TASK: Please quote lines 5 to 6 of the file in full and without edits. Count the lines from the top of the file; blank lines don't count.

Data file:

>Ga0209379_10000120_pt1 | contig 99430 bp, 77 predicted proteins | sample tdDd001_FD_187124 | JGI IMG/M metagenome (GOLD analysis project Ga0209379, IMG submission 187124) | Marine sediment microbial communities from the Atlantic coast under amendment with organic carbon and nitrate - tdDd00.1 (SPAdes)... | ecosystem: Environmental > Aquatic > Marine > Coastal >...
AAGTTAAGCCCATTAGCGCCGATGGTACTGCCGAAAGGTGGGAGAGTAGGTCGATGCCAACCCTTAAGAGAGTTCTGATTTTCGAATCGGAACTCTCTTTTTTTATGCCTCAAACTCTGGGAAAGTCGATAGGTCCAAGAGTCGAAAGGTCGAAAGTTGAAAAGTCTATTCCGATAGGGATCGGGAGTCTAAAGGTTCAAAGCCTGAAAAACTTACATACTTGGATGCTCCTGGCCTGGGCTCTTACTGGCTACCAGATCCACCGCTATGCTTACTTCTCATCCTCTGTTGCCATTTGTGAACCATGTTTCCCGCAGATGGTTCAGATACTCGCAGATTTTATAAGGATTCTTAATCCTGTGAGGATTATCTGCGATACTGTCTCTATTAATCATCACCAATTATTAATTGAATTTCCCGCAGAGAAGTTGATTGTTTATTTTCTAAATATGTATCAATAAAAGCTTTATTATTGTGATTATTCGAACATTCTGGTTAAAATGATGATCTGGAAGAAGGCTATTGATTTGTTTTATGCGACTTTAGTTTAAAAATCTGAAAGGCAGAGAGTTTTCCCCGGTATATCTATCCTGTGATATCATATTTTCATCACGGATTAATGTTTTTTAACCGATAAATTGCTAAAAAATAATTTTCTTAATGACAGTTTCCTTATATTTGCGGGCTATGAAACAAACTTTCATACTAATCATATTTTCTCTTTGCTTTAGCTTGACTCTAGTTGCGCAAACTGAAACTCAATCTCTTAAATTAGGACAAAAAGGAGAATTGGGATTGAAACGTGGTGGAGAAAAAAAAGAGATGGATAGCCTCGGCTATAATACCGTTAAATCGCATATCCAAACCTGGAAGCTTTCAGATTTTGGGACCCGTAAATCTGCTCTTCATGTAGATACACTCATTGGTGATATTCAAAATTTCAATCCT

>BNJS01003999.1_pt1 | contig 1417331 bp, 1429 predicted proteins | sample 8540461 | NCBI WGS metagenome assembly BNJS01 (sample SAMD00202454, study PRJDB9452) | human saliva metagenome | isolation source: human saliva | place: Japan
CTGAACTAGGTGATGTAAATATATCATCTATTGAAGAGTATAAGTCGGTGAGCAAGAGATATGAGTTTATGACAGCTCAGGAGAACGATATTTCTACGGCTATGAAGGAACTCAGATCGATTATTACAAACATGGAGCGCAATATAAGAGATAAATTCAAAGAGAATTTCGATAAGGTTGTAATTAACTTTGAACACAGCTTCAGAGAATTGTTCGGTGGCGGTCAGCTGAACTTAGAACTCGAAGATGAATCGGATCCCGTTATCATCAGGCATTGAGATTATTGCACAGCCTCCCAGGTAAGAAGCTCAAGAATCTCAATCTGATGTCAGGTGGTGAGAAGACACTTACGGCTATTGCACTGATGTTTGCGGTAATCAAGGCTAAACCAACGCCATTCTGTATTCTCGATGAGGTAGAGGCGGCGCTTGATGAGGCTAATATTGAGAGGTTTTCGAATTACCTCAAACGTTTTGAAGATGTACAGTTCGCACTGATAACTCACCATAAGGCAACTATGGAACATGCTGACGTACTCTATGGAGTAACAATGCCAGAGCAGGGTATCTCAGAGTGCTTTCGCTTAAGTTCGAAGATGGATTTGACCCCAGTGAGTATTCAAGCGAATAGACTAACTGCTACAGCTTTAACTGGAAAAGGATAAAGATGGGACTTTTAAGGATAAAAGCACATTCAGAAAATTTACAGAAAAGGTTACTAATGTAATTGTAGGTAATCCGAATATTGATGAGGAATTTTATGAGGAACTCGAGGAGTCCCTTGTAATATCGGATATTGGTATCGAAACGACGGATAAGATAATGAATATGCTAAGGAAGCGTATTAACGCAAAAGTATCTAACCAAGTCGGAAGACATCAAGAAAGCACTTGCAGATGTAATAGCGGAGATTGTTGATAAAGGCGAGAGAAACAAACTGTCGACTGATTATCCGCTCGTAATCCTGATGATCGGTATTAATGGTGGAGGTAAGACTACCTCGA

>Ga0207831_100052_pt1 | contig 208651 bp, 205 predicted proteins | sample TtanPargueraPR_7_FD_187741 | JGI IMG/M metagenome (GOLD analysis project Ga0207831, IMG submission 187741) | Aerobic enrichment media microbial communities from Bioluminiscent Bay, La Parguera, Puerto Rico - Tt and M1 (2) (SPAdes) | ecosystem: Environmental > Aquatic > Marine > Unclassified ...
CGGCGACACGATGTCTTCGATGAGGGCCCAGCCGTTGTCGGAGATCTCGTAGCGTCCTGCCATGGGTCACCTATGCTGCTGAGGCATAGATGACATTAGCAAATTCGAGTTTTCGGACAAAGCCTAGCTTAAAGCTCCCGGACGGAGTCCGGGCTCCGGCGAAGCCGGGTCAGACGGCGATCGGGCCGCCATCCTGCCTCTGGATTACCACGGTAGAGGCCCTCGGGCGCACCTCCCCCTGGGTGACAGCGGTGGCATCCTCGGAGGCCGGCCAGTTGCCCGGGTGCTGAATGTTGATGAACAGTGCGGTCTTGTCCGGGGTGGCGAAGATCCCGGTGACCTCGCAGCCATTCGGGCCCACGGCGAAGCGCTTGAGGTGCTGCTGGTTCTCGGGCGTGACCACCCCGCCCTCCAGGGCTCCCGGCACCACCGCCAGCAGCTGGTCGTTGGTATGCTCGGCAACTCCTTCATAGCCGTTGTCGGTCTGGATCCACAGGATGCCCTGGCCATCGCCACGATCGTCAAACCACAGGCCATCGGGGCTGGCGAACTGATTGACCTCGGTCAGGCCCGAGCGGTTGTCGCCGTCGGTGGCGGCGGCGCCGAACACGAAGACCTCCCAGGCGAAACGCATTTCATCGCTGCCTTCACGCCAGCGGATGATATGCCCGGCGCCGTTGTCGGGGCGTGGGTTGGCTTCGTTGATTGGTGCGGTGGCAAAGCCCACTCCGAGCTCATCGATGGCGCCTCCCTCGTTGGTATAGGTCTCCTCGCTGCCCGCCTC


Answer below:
>Ga0207831_100052_pt1 | contig 208651 bp, 205 predicted proteins | sample TtanPargueraPR_7_FD_187741 | JGI IMG/M metagenome (GOLD analysis project Ga0207831, IMG submission 187741) | Aerobic enrichment media microbial communities from Bioluminiscent Bay, La Parguera, Puerto Rico - Tt and M1 (2) (SPAdes) | ecosystem: Environmental > Aquatic > Marine > Unclassified ...
CGGCGACACGATGTCTTCGATGAGGGCCCAGCCGTTGTCGGAGATCTCGTAGCGTCCTGCCATGGGTCACCTATGCTGCTGAGGCATAGATGACATTAGCAAATTCGAGTTTTCGGACAAAGCCTAGCTTAAAGCTCCCGGACGGAGTCCGGGCTCCGGCGAAGCCGGGTCAGACGGCGATCGGGCCGCCATCCTGCCTCTGGATTACCACGGTAGAGGCCCTCGGGCGCACCTCCCCCTGGGTGACAGCGGTGGCATCCTCGGAGGCCGGCCAGTTGCCCGGGTGCTGAATGTTGATGAACAGTGCGGTCTTGTCCGGGGTGGCGAAGATCCCGGTGACCTCGCAGCCATTCGGGCCCACGGCGAAGCGCTTGAGGTGCTGCTGGTTCTCGGGCGTGACCACCCCGCCCTCCAGGGCTCCCGGCACCACCGCCAGCAGCTGGTCGTTGGTATGCTCGGCAACTCCTTCATAGCCGTTGTCGGTCTGGATCCACAGGATGCCCTGGCCATCGCCACGATCGTCAAACCACAGGCCATCGGGGCTGGCGAACTGATTGACCTCGGTCAGGCCCGAGCGGTTGTCGCCGTCGGTGGCGGCGGCGCCGAACACGAAGACCTCCCAGGCGAAACGCATTTCATCGCTGCCTTCACGCCAGCGGATGATATGCCCGGCGCCGTTGTCGGGGCGTGGGTTGGCTTCGTTGATTGGTGCGGTGGCAAAGCCCACTCCGAGCTCATCGATGGCGCCTCCCTCGTTGGTATAGGTCTCCTCGCTGCCCGCCTC